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The Leavitt House
The old Leavitt House, now the Bridgeport Inn, has been a popular stop since its construction in 1877. Hiram L. Leavitt, a native of New Hampshire, hired builder Sam Hopkins to supervise the construction of his new family home.

The Leavitt family had settled in Indian Valley (now known as Leavitt Meadows) on the West Walker River in 1865. When Hopkins had completed the house, Leavitt brought his family and his stage stop business with him to Bridgeport. Hiram remained a prominent citizen of Bridgeport, even serving as Judge of Mono County. He lived in the home until he died in 1901 at the age of 77. After the Leavitt House was finished, Sam Hopkins began a family of his own, marrying Hirams daughter, Ida.

The White Lady
Sarah, a young woman distraught by her fiancée accidental death a short time before their planned wedding, still roams the Bridgeport Inn in Room 16. It was there, dressed in her white wedding gown, that she hung herself.

Bridgeport Valley
Trappers, explorers and emigrants discovered the Bridgeport Valley beginning about 1827 when a party led by Jedediah Strong Smith crossed the Sierra and picked up gold in the foothills around Mono Lake.

John C. Fremont led several expeditions across the Sierra. One journey, begun in May 1843 in Kansas, resulted in Fremont, along with his guide, Kit Carson, camping in the Bridgeport Valley before continuing on to cross the Sierra and arrive at Sutter’s Fort on March 8, 1844.

Seven miles south of Bridgeport, the first placer gold mining settlement in the Eastern High Sierra was formed at Dogtown in 1859 . A settlement of 70 Mormon families sprang to life in short order, but the small town lasted just a few years; the gold played out, and the miners moved a few miles further south to Monoville.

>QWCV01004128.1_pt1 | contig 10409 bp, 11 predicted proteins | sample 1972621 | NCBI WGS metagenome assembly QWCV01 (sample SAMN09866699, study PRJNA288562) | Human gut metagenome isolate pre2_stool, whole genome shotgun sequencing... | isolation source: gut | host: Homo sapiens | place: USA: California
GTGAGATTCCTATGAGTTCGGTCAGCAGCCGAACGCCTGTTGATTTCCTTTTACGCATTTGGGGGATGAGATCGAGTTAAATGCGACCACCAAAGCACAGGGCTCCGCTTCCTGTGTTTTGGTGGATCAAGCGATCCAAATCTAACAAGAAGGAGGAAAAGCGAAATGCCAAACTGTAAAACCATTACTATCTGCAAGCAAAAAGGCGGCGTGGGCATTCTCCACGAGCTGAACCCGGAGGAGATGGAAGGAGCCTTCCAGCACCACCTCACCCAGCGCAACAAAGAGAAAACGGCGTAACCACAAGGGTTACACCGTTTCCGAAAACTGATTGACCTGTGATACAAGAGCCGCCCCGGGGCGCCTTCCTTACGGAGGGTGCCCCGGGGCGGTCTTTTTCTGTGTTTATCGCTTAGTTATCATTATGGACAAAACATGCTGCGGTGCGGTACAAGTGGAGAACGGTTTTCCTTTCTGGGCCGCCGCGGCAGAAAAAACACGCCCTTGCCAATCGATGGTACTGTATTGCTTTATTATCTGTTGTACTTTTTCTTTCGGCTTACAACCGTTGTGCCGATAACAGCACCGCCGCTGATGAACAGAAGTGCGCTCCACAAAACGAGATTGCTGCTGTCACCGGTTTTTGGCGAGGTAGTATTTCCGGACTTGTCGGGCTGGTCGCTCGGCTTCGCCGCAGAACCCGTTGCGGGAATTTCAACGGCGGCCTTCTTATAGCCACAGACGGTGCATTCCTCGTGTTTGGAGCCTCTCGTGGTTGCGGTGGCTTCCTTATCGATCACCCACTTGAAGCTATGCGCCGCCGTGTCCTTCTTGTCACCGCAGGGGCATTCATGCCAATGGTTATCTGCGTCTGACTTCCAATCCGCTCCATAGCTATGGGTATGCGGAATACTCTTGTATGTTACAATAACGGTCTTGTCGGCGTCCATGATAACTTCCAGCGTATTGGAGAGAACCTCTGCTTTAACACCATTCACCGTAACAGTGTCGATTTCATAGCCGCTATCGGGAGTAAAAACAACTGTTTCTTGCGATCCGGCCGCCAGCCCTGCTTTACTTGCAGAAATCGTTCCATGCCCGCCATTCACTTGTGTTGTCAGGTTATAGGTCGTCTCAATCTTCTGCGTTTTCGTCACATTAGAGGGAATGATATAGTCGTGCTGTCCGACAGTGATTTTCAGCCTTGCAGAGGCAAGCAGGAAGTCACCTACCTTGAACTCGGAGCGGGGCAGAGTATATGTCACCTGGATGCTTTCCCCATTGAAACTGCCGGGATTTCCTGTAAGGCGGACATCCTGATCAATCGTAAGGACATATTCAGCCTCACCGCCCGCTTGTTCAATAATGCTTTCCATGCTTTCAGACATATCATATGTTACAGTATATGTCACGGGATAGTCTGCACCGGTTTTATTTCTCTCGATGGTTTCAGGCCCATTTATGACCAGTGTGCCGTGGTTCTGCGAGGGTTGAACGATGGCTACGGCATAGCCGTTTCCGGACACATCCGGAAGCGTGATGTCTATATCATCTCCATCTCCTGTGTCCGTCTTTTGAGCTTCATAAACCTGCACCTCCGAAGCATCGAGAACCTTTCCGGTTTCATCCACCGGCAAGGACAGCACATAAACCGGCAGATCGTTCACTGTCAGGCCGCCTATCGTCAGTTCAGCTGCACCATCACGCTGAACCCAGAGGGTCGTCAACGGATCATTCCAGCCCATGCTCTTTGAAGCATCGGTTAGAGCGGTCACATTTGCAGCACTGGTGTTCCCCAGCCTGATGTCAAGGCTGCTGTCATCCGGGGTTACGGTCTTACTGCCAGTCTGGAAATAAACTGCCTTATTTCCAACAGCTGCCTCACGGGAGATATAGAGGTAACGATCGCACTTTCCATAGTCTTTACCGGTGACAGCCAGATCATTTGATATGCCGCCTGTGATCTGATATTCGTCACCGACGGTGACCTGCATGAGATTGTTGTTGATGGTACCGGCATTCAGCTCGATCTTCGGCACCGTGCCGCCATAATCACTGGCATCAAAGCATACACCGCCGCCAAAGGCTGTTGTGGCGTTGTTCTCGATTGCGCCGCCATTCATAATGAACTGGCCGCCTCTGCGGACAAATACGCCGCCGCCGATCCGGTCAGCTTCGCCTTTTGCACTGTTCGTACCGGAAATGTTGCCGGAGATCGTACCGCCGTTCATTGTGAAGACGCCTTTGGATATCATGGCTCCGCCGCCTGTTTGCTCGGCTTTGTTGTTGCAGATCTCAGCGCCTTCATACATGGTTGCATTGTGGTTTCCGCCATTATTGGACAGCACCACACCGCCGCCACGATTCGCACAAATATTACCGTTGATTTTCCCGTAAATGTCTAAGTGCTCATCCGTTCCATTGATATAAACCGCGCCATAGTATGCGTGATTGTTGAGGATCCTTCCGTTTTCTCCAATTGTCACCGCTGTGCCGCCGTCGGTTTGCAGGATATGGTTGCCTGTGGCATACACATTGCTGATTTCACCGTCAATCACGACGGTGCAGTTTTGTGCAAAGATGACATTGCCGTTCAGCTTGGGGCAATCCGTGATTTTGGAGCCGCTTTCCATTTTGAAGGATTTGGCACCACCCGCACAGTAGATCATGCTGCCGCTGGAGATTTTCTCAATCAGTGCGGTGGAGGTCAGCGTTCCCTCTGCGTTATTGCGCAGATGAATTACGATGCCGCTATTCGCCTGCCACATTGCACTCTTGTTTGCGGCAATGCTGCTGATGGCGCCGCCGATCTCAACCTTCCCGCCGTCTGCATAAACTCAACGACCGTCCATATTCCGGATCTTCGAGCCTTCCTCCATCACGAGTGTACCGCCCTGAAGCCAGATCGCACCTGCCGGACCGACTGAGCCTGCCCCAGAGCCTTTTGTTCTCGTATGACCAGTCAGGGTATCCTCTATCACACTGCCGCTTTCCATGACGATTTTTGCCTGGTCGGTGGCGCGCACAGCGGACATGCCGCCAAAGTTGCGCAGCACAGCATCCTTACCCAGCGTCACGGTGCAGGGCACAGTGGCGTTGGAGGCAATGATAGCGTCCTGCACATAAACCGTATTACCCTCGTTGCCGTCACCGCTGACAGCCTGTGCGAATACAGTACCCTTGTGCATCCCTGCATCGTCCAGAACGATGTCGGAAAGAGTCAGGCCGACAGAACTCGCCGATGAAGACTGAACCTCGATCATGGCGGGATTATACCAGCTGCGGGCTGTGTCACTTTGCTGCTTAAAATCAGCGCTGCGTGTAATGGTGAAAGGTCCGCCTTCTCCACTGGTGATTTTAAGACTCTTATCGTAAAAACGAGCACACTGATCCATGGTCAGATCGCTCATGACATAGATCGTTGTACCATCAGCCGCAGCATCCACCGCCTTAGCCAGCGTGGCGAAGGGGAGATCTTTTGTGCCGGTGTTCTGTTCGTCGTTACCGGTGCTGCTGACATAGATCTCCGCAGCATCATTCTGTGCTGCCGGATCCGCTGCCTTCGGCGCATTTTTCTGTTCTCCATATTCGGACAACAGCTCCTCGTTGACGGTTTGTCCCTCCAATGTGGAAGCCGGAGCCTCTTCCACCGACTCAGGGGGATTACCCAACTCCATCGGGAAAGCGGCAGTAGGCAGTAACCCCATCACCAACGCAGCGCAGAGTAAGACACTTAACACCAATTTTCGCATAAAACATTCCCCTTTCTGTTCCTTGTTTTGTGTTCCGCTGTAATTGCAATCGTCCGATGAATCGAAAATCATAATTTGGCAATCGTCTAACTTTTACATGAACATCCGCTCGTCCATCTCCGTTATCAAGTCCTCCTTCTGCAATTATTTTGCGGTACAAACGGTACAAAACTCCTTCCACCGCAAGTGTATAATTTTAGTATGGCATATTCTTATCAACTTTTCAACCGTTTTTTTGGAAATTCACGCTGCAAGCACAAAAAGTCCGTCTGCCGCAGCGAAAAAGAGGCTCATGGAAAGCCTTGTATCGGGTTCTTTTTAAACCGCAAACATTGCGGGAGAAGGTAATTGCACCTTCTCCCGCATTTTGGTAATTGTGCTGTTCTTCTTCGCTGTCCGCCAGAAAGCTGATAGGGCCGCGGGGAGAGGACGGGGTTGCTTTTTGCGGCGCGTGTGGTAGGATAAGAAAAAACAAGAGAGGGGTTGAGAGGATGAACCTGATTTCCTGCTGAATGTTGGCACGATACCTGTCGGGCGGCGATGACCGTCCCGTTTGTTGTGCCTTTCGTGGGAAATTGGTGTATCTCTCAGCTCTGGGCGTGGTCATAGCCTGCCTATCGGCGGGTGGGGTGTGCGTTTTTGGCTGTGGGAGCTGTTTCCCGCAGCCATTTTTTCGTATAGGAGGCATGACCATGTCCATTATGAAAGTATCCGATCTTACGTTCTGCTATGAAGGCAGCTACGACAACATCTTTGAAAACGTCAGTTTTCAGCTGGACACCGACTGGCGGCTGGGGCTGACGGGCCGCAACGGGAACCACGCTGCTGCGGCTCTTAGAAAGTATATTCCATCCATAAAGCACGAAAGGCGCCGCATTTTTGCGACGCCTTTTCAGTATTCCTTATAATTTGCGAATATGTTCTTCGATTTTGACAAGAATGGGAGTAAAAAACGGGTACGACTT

In the late 1850’s, rich gold and silver deposits were also discovered in nearby Bodie, Masonic and Aurora. Modern day prospectors continue to look for gold on the slopes of 12,374 foot-high Dunderberg Peak, considered the source of the Dogtown placer gold.

Mono County & Bridgeport
Mono County was formed by the California legislature in 1861 with Aurora as the county seat. In September 1863, however, the “Sage Brush Survey” — after much debate — determined that Aurora was, in fact, just across the border in Nevada. Choosing to have a California town as the county seat, the county offices were moved to Bridgeport.

The Bridgeport Courthouse, a masterpiece of Victorian architecture, along with the Bridgeport Inn, has dominated the town of Bridgeport since its completion on April 1, 1881, and remains today as one of the few structures that reveal what was once the New England appearance of old Bridgeport.

Today, Bridgeport is the jumping-off point for northern Mono County adventures and attractions, as well as nearby Nevada Casinos and Mammoth Mountain skiing. Modern US Highway 395 provides easy access to the north (Reno-Tahoe), south (Death Valley, Los Angeles and Las Vegas), east (Salt Lake City), and west (Yosemite and Sonora).

Travelers going South to Death Valley and Las Vegas, or those going North to Lake Tahoe and San Francisco, stop and visit for a day or two to enjoy nearby historic sites. Families, motorcyclists, retirees, artists, photography buffs, car club members and vacationers all come to the Eastern High Sierras to enjoy the snow-capped mountains, clean streams, wildflowers, and the rugged remains of the early-California.